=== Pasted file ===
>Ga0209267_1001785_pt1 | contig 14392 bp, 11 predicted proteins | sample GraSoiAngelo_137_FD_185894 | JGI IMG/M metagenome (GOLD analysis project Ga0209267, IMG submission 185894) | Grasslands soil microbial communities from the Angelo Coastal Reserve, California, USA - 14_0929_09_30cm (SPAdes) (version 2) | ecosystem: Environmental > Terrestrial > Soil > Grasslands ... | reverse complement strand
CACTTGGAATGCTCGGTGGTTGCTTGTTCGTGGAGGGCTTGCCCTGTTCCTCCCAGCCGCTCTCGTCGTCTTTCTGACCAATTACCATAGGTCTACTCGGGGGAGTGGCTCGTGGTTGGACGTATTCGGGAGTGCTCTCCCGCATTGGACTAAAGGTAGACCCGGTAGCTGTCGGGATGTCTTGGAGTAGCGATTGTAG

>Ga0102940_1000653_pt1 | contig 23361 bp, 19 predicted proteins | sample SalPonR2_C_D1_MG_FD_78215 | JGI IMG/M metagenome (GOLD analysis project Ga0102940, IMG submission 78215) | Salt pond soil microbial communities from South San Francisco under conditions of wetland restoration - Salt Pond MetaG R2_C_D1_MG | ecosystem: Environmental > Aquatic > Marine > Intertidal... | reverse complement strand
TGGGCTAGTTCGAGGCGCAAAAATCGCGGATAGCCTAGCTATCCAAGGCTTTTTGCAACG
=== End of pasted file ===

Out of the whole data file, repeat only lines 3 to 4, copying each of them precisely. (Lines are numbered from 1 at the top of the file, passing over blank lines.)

>Ga0102940_1000653_pt1 | contig 23361 bp, 19 predicted proteins | sample SalPonR2_C_D1_MG_FD_78215 | JGI IMG/M metagenome (GOLD analysis project Ga0102940, IMG submission 78215) | Salt pond soil microbial communities from South San Francisco under conditions of wetland restoration - Salt Pond MetaG R2_C_D1_MG | ecosystem: Environmental > Aquatic > Marine > Intertidal... | reverse complement strand
TGGGCTAGTTCGAGGCGCAAAAATCGCGGATAGCCTAGCTATCCAAGGCTTTTTGCAACG